Can I get a speeding ticket dismissed if the officer misspelled the violation on the ticket?

Asked over 4 years ago - Victorville, CA

While driving on the I-10 in California, I was pulled over and issued a ticket because the officer believed that I was driving 85 MPH, 15 miles over the 70 MPH limit (he came to the conclusion that I was driving 85 MPH just by observing me on the road, not with a radar). He then proceeded to issue me a ticket. However, once I got home I saw that the ticket that was issued to me (which I signed at the bottom), said that I violated "22356 (5) VC." Upon checking the DMV's website, I found that there is NO "22356 (5)". The officer probably meant to write '22356 (b).'
The officer clearly wrote "22356 (5)," NOT "22356 (b)." Is the fact that he issued me a violation that doesn't exist, "22356 (5)," enough to get the charge dismissed in a Trial by Declaration?

Attorney answers (3)

  1. S Edmond ElDabe

    Contributor Level 13

    Answered . Alan is correct. You cannot win on that reason alone. I suggest trial by declaration first and if you lose, then ask for a trial de novo.

  2. Elliot S Stomel

    Pro

    Contributor Level 14

    1

    Lawyer agrees

    1

    Answered . The purpose of a traffic summons is to place the driver on notice essentially of "who? what? when? and where?" The test of whether your ticket should be dismissed is not necessarily whether it contained a technical flaw, but whether you were placed on notice of the specific charge. If the statute number has been cited incorrectly, but the ticket states on its face that you have been charged with speeding 85 mph in a 70 mph zone, it probably passes the test and will not be dismissed by the Court on a technical flaw. Alternatively, if the ticket does not contain any verbal description of the charge other than the statute number, you may be on firmer legal ground. After all, how can you defend yourself when you don't even know what you're charged with. By the way, sometimes a Police Officer's handwriting may appear to be illegible, especially when you have only been provided with a carbon copy of the original summons. It is not entirely out of the question that what you perceive to be a "(5)" was actually the way the officer wrote "(b)".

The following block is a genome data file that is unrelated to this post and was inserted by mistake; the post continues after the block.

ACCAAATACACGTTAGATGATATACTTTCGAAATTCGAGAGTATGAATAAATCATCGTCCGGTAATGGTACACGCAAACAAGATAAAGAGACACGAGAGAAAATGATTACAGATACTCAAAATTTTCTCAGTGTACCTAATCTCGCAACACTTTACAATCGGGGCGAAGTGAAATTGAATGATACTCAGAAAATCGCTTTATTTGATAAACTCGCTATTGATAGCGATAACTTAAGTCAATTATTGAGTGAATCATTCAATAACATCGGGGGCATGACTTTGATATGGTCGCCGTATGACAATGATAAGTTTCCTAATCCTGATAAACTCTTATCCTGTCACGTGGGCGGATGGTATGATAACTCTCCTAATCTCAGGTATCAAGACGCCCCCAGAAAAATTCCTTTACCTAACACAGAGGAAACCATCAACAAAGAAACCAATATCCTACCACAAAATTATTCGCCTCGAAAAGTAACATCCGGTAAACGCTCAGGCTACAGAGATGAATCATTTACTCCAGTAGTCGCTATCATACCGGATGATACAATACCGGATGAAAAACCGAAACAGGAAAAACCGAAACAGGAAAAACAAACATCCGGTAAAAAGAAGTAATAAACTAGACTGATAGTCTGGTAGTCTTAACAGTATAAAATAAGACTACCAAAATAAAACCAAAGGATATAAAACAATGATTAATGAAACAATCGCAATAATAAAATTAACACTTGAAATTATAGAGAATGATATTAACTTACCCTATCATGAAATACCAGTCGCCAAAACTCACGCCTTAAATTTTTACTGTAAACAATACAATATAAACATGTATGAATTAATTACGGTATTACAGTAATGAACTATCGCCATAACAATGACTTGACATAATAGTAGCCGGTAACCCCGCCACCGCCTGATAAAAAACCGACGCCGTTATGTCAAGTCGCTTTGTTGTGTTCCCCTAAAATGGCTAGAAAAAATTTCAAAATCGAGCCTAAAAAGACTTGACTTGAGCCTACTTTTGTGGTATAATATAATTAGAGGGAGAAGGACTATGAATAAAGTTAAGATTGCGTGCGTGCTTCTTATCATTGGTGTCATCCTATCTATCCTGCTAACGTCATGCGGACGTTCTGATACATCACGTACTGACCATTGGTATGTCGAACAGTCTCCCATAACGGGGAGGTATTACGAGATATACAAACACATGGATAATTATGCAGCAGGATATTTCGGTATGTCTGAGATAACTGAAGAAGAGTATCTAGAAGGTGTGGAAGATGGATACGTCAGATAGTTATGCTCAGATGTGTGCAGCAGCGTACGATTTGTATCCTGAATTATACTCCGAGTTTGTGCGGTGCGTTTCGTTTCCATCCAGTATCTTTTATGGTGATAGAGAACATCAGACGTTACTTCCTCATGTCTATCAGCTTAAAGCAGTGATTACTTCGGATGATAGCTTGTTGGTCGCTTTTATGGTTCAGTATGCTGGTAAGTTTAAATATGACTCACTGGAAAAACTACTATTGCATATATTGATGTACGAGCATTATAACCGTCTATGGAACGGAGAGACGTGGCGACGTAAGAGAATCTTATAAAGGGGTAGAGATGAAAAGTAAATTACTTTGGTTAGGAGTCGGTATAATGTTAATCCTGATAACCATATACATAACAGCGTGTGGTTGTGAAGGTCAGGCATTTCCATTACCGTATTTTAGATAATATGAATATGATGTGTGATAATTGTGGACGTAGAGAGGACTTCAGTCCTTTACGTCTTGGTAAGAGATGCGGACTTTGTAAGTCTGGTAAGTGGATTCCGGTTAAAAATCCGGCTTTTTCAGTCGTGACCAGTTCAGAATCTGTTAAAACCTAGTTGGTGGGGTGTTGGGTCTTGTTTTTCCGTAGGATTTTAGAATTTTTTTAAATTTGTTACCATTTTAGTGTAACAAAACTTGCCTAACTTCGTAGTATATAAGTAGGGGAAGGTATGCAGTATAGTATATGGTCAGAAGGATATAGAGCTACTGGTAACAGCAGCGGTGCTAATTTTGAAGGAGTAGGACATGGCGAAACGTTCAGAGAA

3. Alan James Brinkmeier

    Contributor Level 20

    Answered . No that error will not win the case for you.

    I would recommend spending an entire day in the traffic court to observe how judges handle self-represented defendants to get an idea of how irritated they get at amateur lawyering. If you really want to represent yourself, you should purchase an hour of an attorney's time to have her or him coach you on how to handle things.

    You might find my Legal Guide helpful "Pro Se: Why Risk It?"

    http://www.avvo.com/legal-guides/ugc/pro-se--wh...
    A better choice is simply to hire an attorney.

    You might find my Legal Guide helpful "What Do I Tell My Lawyer?"

    http://www.avvo.com/legal-guides/ugc/what-do-i-...

    Good luck to you.

    God bless.

    NOTE: This observation is made available by the out-of-state lawyer for educational purposes only. This observation is not like a communication with a lawyer with whom you have an attorney-client relationship along with all the privileges that relationship provides.

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